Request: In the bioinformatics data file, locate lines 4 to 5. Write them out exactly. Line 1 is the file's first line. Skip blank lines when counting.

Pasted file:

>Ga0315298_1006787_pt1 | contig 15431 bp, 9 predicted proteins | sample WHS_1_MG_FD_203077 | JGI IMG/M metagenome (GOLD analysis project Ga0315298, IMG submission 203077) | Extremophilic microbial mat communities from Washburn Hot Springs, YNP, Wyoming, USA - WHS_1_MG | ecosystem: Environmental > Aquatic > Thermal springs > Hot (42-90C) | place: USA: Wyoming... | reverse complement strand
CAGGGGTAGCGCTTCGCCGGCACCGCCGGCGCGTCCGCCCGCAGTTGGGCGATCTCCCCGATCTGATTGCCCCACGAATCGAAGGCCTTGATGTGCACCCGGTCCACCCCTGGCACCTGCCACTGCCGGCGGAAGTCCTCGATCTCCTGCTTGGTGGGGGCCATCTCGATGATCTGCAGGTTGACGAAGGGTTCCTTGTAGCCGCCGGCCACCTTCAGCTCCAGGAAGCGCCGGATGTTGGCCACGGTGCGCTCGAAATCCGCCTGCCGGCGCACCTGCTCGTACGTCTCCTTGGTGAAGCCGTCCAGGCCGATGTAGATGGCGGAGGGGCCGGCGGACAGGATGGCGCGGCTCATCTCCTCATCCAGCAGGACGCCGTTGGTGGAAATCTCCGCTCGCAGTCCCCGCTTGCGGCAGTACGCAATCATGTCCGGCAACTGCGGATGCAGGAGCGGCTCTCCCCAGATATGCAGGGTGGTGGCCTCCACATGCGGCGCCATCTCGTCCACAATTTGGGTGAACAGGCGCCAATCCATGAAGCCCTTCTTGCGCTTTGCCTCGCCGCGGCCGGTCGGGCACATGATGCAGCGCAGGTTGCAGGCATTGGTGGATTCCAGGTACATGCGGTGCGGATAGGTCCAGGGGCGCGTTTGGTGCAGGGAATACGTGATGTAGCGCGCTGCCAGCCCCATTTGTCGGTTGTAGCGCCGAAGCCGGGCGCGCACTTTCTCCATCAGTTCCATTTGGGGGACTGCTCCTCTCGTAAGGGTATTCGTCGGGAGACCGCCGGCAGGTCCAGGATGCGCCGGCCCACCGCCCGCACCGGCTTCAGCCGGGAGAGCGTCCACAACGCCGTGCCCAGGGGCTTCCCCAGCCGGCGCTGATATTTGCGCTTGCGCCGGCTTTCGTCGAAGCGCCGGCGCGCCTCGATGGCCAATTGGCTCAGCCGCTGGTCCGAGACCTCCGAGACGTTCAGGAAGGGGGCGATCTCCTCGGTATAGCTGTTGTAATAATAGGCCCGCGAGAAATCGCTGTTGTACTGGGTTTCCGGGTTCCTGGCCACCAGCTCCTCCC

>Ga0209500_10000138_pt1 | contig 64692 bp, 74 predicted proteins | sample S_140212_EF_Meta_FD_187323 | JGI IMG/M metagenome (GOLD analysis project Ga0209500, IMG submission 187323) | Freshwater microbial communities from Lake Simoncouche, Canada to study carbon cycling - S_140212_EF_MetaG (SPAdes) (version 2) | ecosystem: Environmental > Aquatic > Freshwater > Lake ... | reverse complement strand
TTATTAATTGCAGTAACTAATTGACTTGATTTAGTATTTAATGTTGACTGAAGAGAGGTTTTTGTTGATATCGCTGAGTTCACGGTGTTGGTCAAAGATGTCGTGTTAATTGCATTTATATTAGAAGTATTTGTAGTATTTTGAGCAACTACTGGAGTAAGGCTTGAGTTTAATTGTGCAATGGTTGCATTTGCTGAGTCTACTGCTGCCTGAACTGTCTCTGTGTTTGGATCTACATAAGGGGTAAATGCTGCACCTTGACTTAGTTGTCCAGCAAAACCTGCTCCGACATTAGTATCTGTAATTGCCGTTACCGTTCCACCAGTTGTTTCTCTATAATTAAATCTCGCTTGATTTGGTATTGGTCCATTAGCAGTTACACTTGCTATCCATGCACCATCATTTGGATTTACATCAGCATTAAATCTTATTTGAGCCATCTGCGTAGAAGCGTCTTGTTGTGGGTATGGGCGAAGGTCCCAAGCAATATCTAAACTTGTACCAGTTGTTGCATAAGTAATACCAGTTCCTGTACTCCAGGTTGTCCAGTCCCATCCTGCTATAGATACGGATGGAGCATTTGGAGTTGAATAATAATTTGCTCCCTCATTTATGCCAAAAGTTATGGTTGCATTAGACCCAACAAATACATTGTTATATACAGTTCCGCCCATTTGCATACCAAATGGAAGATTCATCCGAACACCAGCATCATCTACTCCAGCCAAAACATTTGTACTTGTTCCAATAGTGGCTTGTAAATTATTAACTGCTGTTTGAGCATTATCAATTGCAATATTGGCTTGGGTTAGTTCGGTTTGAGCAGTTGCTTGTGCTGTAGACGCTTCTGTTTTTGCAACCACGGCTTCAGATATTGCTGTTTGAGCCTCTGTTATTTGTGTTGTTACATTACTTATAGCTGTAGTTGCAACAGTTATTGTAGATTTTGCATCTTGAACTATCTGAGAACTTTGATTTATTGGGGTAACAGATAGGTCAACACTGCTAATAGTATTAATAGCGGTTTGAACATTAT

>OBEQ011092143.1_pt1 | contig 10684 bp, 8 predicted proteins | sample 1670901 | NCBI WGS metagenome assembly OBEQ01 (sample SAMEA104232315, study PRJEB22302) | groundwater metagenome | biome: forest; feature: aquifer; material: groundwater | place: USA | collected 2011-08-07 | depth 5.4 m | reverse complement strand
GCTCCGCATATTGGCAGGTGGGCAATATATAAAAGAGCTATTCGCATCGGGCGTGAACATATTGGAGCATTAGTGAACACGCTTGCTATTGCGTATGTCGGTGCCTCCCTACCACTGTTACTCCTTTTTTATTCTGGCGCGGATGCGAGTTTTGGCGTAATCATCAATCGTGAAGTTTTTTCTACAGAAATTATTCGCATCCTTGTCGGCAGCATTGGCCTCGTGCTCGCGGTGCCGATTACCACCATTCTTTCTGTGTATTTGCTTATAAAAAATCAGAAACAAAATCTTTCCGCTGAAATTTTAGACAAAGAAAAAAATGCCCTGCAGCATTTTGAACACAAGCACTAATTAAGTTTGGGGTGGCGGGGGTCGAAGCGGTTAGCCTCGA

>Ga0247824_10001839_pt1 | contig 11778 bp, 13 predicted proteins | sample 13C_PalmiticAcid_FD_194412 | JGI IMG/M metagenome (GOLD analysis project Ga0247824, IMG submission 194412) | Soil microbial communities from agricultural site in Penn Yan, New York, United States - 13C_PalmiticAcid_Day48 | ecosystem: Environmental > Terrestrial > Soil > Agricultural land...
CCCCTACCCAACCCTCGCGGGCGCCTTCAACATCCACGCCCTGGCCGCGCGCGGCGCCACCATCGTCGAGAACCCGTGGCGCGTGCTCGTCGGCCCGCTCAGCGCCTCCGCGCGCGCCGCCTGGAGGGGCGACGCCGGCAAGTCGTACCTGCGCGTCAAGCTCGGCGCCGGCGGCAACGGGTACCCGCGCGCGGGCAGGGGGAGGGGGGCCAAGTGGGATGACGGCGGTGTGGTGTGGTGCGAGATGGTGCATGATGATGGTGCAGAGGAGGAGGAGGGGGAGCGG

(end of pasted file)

TTATTAATTGCAGTAACTAATTGACTTGATTTAGTATTTAATGTTGACTGAAGAGAGGTTTTTGTTGATATCGCTGAGTTCACGGTGTTGGTCAAAGATGTCGTGTTAATTGCATTTATATTAGAAGTATTTGTAGTATTTTGAGCAACTACTGGAGTAAGGCTTGAGTTTAATTGTGCAATGGTTGCATTTGCTGAGTCTACTGCTGCCTGAACTGTCTCTGTGTTTGGATCTACATAAGGGGTAAATGCTGCACCTTGACTTAGTTGTCCAGCAAAACCTGCTCCGACATTAGTATCTGTAATTGCCGTTACCGTTCCACCAGTTGTTTCTCTATAATTAAATCTCGCTTGATTTGGTATTGGTCCATTAGCAGTTACACTTGCTATCCATGCACCATCATTTGGATTTACATCAGCATTAAATCTTATTTGAGCCATCTGCGTAGAAGCGTCTTGTTGTGGGTATGGGCGAAGGTCCCAAGCAATATCTAAACTTGTACCAGTTGTTGCATAAGTAATACCAGTTCCTGTACTCCAGGTTGTCCAGTCCCATCCTGCTATAGATACGGATGGAGCATTTGGAGTTGAATAATAATTTGCTCCCTCATTTATGCCAAAAGTTATGGTTGCATTAGACCCAACAAATACATTGTTATATACAGTTCCGCCCATTTGCATACCAAATGGAAGATTCATCCGAACACCAGCATCATCTACTCCAGCCAAAACATTTGTACTTGTTCCAATAGTGGCTTGTAAATTATTAACTGCTGTTTGAGCATTATCAATTGCAATATTGGCTTGGGTTAGTTCGGTTTGAGCAGTTGCTTGTGCTGTAGACGCTTCTGTTTTTGCAACCACGGCTTCAGATATTGCTGTTTGAGCCTCTGTTATTTGTGTTGTTACATTACTTATAGCTGTAGTTGCAACAGTTATTGTAGATTTTGCATCTTGAACTATCTGAGAACTTTGATTTATTGGGGTAACAGATAGGTCAACACTGCTAATAGTATTAATAGCGGTTTGAACATTAT

>OBEQ011092143.1_pt1 | contig 10684 bp, 8 predicted proteins | sample 1670901 | NCBI WGS metagenome assembly OBEQ01 (sample SAMEA104232315, study PRJEB22302) | groundwater metagenome | biome: forest; feature: aquifer; material: groundwater | place: USA | collected 2011-08-07 | depth 5.4 m | reverse complement strand